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Flashcards in Renal Vascular Disease Deck (14):

Most common cause of secondary HTN and pathophysiology behind it

renal artery stenosis

decrease in blood flow to juxtaglomerular apparatus -> activation of RAAS system -> HTN


2 causes of renal artery stenosis

1. atherosclerosis (2/3rds of cases) - most often in elderly men, bilateral in 1/3rd cases
2. fibromuscular dysplasia - often seen in young women, bilateral in 50%


Clinical features of renal artery stenosis

- sudden onset HTN, often severe and in patient with no family hx, refractory to medical therapy may cause malignant HTN
- decreased renal function
- abdominal bruit (esp in fibromuscular dysplasia)


How to dx renal artery stenosis

- renal arteriogram = gold standard, BUTTTTTTT contrast dye is nephrotoxic so avoid in renal failure
- MRA (magnetic) newer test, not nephrotoxic
- duplex doppler U/S of renal arteries


Treatment for renal artery stenosis

- revascularization with percutaneous transluminal renal angioplasty (PRTA) is INITIAL TREATMENT for most patients, better success with fibro musc than athero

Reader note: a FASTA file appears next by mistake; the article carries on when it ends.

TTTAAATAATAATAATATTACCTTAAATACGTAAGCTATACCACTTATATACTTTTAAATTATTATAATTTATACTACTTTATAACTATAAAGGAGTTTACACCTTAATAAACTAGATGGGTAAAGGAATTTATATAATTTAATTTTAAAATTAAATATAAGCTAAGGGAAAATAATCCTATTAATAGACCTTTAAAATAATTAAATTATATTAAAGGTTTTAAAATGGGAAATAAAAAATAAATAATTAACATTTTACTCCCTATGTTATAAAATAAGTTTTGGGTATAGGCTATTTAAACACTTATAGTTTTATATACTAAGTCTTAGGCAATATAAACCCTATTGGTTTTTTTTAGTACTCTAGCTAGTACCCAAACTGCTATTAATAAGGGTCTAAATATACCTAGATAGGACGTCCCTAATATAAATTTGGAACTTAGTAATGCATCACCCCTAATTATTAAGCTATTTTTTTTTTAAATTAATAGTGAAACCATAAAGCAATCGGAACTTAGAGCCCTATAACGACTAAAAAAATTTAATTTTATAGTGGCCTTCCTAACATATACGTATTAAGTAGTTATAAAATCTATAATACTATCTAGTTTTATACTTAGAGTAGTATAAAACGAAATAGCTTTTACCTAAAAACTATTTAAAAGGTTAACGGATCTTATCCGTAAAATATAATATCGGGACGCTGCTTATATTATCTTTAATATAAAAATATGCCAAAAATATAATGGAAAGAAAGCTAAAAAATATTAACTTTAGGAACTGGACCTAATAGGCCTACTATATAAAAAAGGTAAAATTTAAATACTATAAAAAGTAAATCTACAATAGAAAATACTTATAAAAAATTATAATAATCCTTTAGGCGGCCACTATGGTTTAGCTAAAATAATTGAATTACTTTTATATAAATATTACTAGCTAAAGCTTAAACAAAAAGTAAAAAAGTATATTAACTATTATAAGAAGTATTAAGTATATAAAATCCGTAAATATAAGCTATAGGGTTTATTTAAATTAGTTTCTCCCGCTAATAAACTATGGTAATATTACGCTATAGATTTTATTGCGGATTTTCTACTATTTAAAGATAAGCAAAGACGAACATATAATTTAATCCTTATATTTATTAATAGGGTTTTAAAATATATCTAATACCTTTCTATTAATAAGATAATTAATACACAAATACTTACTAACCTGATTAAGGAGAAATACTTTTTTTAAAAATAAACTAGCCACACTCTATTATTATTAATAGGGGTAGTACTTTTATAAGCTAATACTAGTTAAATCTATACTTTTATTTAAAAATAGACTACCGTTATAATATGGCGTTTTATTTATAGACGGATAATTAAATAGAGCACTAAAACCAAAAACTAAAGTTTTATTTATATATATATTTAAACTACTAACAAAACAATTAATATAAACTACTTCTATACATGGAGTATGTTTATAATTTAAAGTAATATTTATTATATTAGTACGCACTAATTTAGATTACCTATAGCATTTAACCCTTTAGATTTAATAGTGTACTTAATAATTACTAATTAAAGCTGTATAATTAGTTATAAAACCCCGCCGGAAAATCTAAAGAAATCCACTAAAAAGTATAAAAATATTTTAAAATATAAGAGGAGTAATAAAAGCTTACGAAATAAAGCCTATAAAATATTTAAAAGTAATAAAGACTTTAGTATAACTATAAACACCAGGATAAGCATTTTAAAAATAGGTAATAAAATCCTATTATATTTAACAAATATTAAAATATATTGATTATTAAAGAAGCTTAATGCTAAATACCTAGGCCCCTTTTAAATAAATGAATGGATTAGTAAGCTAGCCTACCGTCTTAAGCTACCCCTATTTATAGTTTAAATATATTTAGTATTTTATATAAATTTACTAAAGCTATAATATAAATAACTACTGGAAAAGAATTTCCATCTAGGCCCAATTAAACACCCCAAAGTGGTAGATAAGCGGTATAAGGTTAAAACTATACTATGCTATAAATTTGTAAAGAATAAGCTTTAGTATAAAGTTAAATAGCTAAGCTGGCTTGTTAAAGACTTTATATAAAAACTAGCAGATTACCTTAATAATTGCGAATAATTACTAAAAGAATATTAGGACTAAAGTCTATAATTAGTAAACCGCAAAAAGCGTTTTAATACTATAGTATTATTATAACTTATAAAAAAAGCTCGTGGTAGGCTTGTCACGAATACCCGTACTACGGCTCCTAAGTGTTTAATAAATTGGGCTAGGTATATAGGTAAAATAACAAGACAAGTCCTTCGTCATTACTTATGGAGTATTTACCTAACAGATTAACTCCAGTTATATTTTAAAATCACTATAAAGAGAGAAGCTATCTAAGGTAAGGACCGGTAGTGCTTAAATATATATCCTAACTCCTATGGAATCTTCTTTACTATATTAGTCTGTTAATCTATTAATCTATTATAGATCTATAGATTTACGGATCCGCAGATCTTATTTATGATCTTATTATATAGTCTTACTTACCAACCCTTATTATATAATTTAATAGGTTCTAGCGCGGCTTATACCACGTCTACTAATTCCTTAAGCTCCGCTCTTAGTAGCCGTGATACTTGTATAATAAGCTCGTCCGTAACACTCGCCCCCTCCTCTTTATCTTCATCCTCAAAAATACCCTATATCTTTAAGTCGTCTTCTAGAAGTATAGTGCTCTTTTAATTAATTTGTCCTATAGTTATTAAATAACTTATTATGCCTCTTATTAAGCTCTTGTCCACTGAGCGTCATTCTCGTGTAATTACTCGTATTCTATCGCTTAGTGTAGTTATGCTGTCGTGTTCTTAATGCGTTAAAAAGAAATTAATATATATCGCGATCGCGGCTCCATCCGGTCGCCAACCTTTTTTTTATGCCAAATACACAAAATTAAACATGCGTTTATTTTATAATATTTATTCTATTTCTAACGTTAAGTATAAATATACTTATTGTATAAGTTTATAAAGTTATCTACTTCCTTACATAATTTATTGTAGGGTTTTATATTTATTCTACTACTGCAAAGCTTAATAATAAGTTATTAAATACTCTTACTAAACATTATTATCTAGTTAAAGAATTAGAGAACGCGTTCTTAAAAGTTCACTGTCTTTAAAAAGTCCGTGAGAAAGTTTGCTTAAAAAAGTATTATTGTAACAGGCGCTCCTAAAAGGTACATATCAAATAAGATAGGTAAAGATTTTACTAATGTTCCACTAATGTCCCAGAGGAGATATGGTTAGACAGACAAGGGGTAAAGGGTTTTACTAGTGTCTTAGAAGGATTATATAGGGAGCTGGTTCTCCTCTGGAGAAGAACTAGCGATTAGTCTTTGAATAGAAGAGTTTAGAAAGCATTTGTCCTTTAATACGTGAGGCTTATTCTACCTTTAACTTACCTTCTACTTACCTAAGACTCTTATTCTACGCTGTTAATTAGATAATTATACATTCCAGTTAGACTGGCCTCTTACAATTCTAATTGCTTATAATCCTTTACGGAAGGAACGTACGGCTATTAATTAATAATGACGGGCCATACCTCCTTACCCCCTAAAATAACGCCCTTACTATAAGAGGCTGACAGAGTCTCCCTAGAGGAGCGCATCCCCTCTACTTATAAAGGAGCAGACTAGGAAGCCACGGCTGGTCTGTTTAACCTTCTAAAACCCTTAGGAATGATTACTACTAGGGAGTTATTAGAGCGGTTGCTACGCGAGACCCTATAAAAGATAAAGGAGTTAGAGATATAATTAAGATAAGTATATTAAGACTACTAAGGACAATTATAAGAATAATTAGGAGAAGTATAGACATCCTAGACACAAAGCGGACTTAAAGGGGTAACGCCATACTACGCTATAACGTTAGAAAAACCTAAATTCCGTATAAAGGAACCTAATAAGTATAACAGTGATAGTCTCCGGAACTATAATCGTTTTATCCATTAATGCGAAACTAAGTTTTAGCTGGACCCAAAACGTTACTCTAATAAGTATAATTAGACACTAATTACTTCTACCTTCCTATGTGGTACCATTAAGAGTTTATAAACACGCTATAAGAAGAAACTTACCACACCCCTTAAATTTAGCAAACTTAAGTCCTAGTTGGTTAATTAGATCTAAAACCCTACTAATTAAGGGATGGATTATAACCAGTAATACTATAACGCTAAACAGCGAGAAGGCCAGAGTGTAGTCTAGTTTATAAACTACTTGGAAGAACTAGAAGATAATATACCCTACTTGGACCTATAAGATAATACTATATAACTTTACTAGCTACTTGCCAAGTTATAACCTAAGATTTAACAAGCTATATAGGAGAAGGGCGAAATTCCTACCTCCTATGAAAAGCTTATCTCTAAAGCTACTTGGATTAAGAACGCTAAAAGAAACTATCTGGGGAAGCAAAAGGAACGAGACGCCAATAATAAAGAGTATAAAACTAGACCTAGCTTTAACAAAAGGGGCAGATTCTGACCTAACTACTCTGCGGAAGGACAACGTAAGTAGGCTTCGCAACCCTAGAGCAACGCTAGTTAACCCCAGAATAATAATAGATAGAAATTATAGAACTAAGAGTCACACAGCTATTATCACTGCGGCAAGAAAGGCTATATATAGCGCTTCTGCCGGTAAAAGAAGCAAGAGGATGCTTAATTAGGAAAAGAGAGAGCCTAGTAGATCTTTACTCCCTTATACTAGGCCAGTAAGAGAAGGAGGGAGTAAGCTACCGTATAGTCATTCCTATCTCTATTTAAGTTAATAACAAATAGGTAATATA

- bypass surgery of revasc unsuccessful
- conservative: ACE inhibitors, CCBs, alone or in combo to revasc


Clinical features of RVT

decreased renal perfusion (can lead to renal failure), flank pain, HTN, hematuria, and proteinuria


RVT can be seen in what clinical settings?

nephrotic syndrome (most commonly from membranous nephropathy), renal cell carcinoma, pregnancy, trauma, dehydration


how to diagnose RVT

selective renal venography or IVP


how to treat RVT

anticoagulate!!!! also prevents PE


What is atheroembolic disease of renal arteries

SHOWERRRRRS of cholesterol crystals that dislodge form plaques in large arteries and embolize to the renal vasculature...can occur in other organs as well


How is HTN harmful to kidneys?

systemic HTN increases capillary hydrostatic pressure in the glomeruli leading to bengin or malignant sclerosis...MCC of ESRD under what....??



benign vs malignant nephrosclerosis

benign - mild to moderate Cr increase, microscopic hematuria, mild proteinuria
malignant - RAPID decrease in renal function, accelerated HTN due to diffuse renal injury....can lead to proteinuria, hematuria, RBC and WBC casts, sometimes nephrotic syndrome
can also present with microangiopathic hemolytic anemia


Which area of kidney is most affected in sickle cell nephropathy and what does it lead to?


leads to papillary necrosis -> renal failure/high frequency of UTI
also leads to nephrotic syndrome or ESRD...can also affect tubules which inhibits concentration of urine


What meds can be helpful in sickle cell nephropathy